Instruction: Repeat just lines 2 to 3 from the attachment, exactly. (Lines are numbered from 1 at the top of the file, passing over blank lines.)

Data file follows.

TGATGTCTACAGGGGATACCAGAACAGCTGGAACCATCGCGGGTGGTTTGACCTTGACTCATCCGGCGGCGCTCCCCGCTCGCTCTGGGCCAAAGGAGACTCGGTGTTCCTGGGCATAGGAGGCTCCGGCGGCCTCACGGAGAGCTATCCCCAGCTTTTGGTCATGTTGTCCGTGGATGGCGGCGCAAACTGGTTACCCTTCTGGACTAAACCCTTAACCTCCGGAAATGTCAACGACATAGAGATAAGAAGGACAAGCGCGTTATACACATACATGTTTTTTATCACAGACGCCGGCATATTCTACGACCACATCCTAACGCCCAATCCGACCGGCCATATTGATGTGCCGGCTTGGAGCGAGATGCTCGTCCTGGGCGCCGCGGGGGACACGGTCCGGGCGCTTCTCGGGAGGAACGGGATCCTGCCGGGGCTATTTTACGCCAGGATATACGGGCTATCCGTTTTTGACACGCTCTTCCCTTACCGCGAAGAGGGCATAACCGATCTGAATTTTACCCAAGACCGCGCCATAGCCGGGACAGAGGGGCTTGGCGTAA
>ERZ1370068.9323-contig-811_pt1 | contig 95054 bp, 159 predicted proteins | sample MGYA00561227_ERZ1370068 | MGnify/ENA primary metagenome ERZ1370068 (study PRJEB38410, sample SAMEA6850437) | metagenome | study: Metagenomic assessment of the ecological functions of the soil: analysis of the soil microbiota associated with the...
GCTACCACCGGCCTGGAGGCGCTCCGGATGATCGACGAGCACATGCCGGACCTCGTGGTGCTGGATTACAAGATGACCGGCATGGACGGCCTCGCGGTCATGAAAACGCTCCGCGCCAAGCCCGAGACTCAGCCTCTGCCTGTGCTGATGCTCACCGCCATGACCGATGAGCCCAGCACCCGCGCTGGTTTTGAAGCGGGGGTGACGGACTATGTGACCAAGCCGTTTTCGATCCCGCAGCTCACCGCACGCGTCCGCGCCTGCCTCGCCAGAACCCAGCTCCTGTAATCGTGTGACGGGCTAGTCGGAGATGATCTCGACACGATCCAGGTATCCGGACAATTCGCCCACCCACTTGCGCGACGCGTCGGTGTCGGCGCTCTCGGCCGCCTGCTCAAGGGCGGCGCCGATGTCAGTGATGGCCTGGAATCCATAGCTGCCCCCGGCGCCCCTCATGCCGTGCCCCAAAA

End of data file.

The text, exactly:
>ERZ1370068.9323-contig-811_pt1 | contig 95054 bp, 159 predicted proteins | sample MGYA00561227_ERZ1370068 | MGnify/ENA primary metagenome ERZ1370068 (study PRJEB38410, sample SAMEA6850437) | metagenome | study: Metagenomic assessment of the ecological functions of the soil: analysis of the soil microbiota associated with the...
GCTACCACCGGCCTGGAGGCGCTCCGGATGATCGACGAGCACATGCCGGACCTCGTGGTGCTGGATTACAAGATGACCGGCATGGACGGCCTCGCGGTCATGAAAACGCTCCGCGCCAAGCCCGAGACTCAGCCTCTGCCTGTGCTGATGCTCACCGCCATGACCGATGAGCCCAGCACCCGCGCTGGTTTTGAAGCGGGGGTGACGGACTATGTGACCAAGCCGTTTTCGATCCCGCAGCTCACCGCACGCGTCCGCGCCTGCCTCGCCAGAACCCAGCTCCTGTAATCGTGTGACGGGCTAGTCGGAGATGATCTCGACACGATCCAGGTATCCGGACAATTCGCCCACCCACTTGCGCGACGCGTCGGTGTCGGCGCTCTCGGCCGCCTGCTCAAGGGCGGCGCCGATGTCAGTGATGGCCTGGAATCCATAGCTGCCCCCGGCGCCCCTCATGCCGTGCCCCAAAA